266919 “We weren't using condoms because we were trying to conceive”: The need for reproductive counseling for HIV+ women in clinical care

Monday, October 29, 2012

Sarah Finocchario-Kessler, PhD, MPH , Family Medicine, Kansas University Medical Center, Kansas City, KS
Natabhona Mabachi, PhD, MPH , Family Medicine, Kansas University Medical Center, Kansas City, KS
Jacinda Dariotis, PhD, MAS, MA, MS , Population, Family and Reproductive Health, Johns Hopkins Bloomberg School of Public Health, Baltimore, MD
Kathy Goggin, PhD , Department of Psychology, University of Missouri-Kansas City, Kansas City, MO
Jean Anderson, MD , Department of Gynecology and Obstetrics, Johns Hopkins, Baltimore, MD
K. Allen Greiner, MD, MPH , Center for American Indian Community Health, and Department of Family Medicine, Kansas University Medical Center, Kansas City, KS
Michael Sweat, PhD , Psychiatry and Behavioral Sciences, Medical University of South Caroline, Charleston, SC
Background: Although a significant number of HIV+ women intend to have children in the future, few have the opportunity to work with providers to safely plan pregnancy. Department of Health & Human Services recently published guidelines for HIV preconception counseling to assist providers. We assessed childbearing plans and provider communication with HIV+ women.

Methods: We conducted n=20 semi-structured in depth interviews with HIV+ adolescent and adult women receiving HIV clinical care in an urban setting. Participants were purposively sampled to include diversity in age and childbearing plans. Interview transcripts were analyzed and coded independently by two study team members before reaching consensus on emergent themes.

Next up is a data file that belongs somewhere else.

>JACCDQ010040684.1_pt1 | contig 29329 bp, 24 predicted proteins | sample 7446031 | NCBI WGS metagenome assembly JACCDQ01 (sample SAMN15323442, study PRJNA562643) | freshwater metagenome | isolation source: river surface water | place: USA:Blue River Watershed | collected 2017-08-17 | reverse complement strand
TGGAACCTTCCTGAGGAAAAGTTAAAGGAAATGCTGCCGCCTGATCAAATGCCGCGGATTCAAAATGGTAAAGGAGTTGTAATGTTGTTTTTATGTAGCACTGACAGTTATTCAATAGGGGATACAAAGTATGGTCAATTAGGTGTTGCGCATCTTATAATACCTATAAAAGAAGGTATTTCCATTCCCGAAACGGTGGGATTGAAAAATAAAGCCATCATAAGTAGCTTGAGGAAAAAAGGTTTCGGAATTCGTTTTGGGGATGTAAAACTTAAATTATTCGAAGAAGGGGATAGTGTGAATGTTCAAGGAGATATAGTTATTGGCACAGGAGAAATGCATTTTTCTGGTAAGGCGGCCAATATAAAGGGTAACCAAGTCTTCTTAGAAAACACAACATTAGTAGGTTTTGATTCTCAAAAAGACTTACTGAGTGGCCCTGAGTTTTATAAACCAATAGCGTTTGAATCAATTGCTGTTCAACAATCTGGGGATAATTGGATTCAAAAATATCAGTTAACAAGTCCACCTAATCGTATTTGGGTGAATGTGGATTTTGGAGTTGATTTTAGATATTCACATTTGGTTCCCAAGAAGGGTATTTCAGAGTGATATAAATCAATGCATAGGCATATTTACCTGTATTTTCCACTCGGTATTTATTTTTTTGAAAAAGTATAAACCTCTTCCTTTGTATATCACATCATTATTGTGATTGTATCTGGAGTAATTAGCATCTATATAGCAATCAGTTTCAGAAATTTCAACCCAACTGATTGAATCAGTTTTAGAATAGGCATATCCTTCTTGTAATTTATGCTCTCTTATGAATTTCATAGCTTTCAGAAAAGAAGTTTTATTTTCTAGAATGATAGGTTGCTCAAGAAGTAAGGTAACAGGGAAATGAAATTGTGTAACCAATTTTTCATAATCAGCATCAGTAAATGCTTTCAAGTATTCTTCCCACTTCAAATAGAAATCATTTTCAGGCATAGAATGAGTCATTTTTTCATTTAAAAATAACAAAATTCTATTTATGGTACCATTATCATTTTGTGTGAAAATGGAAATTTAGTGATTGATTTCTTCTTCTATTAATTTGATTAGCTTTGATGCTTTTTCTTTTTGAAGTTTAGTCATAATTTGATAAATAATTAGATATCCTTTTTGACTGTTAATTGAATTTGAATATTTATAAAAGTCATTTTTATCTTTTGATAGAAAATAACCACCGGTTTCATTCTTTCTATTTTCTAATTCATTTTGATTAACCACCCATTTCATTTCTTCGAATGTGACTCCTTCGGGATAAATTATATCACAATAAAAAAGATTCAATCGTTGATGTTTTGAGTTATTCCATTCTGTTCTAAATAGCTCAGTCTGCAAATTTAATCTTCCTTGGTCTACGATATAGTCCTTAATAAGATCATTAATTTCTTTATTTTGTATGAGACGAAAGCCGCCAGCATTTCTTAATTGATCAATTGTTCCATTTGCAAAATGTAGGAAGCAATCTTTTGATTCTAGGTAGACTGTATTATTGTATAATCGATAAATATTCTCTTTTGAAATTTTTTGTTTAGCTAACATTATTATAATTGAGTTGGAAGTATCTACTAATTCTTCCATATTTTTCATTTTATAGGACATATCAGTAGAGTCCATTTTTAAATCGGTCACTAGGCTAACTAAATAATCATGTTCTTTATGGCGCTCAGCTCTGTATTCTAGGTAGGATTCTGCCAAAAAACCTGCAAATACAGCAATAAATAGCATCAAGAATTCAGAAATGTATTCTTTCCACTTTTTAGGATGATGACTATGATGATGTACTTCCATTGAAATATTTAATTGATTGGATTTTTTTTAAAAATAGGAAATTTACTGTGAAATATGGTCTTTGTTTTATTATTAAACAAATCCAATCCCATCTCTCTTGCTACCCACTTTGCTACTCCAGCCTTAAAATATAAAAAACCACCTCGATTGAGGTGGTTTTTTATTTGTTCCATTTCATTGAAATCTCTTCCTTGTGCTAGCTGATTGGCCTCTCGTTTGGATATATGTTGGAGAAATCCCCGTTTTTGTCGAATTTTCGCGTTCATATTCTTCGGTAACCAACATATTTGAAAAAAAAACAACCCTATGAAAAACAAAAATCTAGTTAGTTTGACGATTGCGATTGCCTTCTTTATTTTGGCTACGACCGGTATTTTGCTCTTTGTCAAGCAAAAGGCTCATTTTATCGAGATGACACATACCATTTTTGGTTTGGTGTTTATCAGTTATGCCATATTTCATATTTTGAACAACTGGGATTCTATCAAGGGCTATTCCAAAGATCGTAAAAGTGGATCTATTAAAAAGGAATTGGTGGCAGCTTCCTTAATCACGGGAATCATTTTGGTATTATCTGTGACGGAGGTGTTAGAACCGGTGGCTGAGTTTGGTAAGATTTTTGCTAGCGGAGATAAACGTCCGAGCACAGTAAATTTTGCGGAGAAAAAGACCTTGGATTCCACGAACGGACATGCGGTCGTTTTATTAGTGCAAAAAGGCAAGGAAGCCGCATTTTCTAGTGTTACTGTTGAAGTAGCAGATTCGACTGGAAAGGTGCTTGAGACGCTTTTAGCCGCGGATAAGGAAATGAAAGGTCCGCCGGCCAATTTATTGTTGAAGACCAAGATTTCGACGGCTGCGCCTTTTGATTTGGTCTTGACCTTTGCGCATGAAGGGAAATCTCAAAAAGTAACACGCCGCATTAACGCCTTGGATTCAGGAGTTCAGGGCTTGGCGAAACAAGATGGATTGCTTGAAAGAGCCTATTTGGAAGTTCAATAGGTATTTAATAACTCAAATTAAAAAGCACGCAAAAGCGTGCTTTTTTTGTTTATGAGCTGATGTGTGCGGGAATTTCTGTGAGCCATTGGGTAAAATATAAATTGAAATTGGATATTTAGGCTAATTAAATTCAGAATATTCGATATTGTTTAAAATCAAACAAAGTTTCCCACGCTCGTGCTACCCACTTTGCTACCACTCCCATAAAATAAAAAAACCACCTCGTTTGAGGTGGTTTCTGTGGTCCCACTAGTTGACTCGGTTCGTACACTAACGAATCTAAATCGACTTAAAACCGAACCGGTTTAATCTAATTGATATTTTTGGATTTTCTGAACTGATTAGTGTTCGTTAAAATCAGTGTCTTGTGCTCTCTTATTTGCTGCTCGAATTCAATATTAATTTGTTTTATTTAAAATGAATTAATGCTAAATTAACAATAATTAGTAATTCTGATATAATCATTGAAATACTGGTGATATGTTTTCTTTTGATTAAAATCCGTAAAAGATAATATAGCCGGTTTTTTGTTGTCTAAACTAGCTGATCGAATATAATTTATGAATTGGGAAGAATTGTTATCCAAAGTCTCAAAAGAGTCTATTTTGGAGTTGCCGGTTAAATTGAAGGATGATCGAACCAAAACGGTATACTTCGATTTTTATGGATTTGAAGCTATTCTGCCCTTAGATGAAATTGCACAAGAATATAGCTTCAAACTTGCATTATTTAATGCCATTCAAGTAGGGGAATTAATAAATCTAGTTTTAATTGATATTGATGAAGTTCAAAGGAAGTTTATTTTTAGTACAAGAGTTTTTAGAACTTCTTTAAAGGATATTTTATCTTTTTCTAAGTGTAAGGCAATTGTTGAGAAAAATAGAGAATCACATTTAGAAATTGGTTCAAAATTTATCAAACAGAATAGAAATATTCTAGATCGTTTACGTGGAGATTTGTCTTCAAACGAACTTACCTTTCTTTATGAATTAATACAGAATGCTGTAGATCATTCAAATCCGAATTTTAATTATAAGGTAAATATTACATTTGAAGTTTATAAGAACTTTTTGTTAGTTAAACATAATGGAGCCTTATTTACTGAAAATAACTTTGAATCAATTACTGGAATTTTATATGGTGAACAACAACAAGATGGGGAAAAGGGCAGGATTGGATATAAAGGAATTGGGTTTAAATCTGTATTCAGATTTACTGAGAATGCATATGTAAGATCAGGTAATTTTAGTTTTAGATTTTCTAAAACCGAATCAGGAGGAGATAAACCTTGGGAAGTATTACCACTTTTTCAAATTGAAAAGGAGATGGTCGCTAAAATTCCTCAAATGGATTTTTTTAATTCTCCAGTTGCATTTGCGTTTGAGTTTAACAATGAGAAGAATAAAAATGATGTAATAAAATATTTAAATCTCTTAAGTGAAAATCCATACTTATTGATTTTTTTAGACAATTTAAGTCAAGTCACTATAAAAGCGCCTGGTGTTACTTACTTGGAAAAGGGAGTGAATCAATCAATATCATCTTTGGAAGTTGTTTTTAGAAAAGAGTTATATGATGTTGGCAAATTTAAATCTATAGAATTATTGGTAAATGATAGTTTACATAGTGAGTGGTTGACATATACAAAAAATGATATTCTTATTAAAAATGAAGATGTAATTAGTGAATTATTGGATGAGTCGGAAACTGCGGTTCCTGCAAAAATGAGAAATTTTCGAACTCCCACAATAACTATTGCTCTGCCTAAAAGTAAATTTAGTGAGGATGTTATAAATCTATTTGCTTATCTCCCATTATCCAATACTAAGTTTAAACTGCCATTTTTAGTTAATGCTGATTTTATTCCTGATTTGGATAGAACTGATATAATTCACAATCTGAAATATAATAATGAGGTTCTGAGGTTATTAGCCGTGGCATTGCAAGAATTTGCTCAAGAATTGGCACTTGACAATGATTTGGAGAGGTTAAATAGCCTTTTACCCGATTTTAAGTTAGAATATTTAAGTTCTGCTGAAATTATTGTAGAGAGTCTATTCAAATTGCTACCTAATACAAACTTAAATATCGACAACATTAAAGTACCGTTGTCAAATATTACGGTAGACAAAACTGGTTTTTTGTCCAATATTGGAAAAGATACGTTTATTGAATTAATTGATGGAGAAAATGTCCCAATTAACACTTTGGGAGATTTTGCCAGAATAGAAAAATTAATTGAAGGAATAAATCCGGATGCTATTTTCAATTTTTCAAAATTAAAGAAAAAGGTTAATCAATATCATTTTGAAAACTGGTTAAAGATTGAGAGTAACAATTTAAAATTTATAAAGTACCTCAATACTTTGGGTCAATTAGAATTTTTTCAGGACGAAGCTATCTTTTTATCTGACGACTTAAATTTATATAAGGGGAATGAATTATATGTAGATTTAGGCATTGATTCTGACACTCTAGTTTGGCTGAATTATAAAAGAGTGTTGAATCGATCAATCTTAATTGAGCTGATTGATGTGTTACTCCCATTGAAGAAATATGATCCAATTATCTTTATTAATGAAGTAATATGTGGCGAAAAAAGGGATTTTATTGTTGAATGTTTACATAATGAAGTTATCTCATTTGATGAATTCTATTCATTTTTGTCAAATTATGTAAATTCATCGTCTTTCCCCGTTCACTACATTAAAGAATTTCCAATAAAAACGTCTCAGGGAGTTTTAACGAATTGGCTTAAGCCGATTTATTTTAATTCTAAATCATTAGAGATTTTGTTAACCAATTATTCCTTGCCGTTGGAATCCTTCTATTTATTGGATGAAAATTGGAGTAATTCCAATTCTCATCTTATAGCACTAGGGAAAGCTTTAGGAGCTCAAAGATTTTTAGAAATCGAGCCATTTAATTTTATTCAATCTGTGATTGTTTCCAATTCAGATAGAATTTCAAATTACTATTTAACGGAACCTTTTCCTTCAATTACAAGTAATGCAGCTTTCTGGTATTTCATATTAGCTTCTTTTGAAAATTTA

Results: Among this sample of HIV+ women (mean age =28.8, 95% African-American, 50% on ART, 70% want a child), many reported inconsistent condom use; regardless of their childbearing goals. Women actively trying to conceive recognized the risk to themselves and their partner, but had not talked with their provider. Several women reported some discussion of childbearing with their provider, but the majority reported inaccurate information regarding transmission risks. Data regarding provider dynamics were organized as follows: 1) confusion and concern on how to safely conceive, 2) comfort level discussing childbearing with a provider, and 3) provider guidance offered. Even in this unique setting where referrals for preconception counseling are possible, women were unaware of this specialized service.

Conclusion: Provider initiated reproductive counseling is needed to strategically avoid or plan pregnancy and reduce risk of transmission to partners and infants; versus leaving it to chance.

Learning Areas:
Chronic disease management and prevention
Planning of health education strategies, interventions, and programs
Social and behavioral sciences

Learning Objectives:
1)Describe the variation in provider messages about childbearing that women reported. 2)Name at least four important public health justifications for routine comprehensive reproductive health counseling as part of HIV clinical care. 3)Explain the primary goals of HIV preconception counseling.

Keywords: HIV Risk Behavior, Reproductive Planning

Presenting author's disclosure statement:

Qualified on the content I am responsible for because: The content of this abstract reflects the qualitative component of my PhD dissertation research conducted at the Johns Hopkins Hospital. I conducted the interviews and their analyses. I have a PhD in Public Health and am currently a Research Instructor at the Kansas University Medical Center, Department of Family Medicine.
Any relevant financial relationships? No

I agree to comply with the American Public Health Association Conflict of Interest and Commercial Support Guidelines, and to disclose to the participants any off-label or experimental uses of a commercial product or service discussed in my presentation.